What are the Practical Effects of the New Uniform Family Law Arbitration Act?

Mackenzie O. Bretz Edmonds Lawyer

This year, Governor Jay Inslee signed into law HB 1088, which adopted the Uniform Family Law Arbitration Act (UFLAA), a statutory scheme for the arbitration of family law disputes.

The new arbitration laws allow for greater flexibility and efficiency in family law cases. And, since all awards are confirmed by the Court, there is a layer of oversight and protection for all parties and children involved. This new law will go into effect in January of 2024.

Under the Act, an arbitrator may not:

  • Grant a divorce;
  • Terminate parental rights;
  • Grant an adoption or guardianship of a child or incapacitated person; or
  • Determine the status of a child in need of protection

An arbitrator may:

  • Make temporary orders;
  • Ask the Court for temporary relief if the arbitrator cannot act promptly; and  
  • Stay arbitration proceedings if there has been a Civil Protection Order or conviction of a domestic violence offense

Under this act, an arbitrator must have five years of family law experience, with no less than 50% of their practice being dedicated to family law or they must have been a former judicial officer. They must have received training in child development, juvenile mental health issues, identifying domestic violence and child abuse, and trauma-informed practices

If the arbitration proceeding involves a child, there shall be a record, electronic or otherwise, of the proceeding. While an award regarding property or spousal support is subject to limited judicial review, a child-related award may not be confirmed by a court unless the court finds that the award complies with applicable law and is in the best interests of the child.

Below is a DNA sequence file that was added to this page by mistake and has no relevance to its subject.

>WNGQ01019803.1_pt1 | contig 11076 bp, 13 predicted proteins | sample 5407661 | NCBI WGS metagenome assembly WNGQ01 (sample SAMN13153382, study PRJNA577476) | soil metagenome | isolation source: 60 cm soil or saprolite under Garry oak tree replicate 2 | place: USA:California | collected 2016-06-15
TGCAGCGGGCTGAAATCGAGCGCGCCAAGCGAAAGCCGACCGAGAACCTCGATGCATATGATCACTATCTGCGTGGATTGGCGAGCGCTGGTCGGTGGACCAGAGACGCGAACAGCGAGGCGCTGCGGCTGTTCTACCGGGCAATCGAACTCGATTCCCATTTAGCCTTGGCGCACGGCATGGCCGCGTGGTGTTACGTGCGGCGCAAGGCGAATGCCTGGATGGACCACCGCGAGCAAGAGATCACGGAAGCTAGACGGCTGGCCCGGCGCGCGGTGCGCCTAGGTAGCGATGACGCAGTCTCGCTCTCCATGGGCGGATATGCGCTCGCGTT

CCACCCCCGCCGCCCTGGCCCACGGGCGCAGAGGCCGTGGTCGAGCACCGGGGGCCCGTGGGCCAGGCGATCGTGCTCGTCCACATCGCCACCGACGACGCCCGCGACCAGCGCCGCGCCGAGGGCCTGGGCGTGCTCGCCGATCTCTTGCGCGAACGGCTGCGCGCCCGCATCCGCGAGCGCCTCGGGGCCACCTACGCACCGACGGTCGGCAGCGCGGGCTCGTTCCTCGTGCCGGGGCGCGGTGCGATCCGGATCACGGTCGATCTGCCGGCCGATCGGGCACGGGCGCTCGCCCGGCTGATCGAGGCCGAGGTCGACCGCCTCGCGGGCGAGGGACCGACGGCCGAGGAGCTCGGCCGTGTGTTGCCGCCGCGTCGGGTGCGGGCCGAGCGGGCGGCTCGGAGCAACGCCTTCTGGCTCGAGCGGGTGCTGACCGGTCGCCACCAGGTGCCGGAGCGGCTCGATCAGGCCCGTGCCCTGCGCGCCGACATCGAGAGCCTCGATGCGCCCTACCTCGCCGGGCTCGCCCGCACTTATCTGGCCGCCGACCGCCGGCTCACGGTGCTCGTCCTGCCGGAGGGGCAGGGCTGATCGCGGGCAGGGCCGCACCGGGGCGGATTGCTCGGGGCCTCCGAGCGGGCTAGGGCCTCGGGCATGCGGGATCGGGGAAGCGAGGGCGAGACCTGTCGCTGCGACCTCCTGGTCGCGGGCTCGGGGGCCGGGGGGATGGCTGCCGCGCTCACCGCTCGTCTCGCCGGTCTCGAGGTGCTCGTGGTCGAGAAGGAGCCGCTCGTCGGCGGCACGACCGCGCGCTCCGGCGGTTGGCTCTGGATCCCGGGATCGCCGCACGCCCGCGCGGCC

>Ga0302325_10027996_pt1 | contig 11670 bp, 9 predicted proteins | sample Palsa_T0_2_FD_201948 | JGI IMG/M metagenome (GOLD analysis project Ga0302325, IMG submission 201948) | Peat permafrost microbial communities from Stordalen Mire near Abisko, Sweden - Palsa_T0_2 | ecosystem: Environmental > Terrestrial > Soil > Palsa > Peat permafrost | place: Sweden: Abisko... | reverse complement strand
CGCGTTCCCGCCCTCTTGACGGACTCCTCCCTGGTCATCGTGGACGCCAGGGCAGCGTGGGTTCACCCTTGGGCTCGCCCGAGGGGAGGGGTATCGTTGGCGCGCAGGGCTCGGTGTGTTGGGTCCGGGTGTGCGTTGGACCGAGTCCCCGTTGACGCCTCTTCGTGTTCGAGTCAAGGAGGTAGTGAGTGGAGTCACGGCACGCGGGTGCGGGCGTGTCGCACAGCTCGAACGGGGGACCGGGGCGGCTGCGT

Another distinctive provision of the UFLAA relates to agreements to arbitrate a dispute that may arise in the future. Pre-dispute agreements are generally permissible under the UFLAA, in accordance with the UAA and the RUAA. If parties agree to arbitrate a future child-related dispute, however, then the parties must affirm the agreement to arbitrate at the time of the dispute before proceeding to arbitration.

But I just want to get divorced, why does this matter?

Arbitration is an alternative to the formal divorce process. You appear before an arbitrator who acts as a judge. This experience can be less expensive and have more flexibility. It also can be a quicker experience than going through the Court system. Most importantly, a big reason some people pick arbitration is it offers more privacy than proceeding through the Court because the documents aren’t all made public. With the new law going into effect, it offers families going through divorce another avenue to solve their issues and offers more protections for vulnerable people.

To learn more about Arbitration for your family law case, please contact Beresford Booth at info@beresfordlaw.com or by phone at (425) 776-4100.

BERESFORD BOOTH has made this content available to the general public for informational purposes only. The information on this site is not intended to convey legal opinions or legal advice.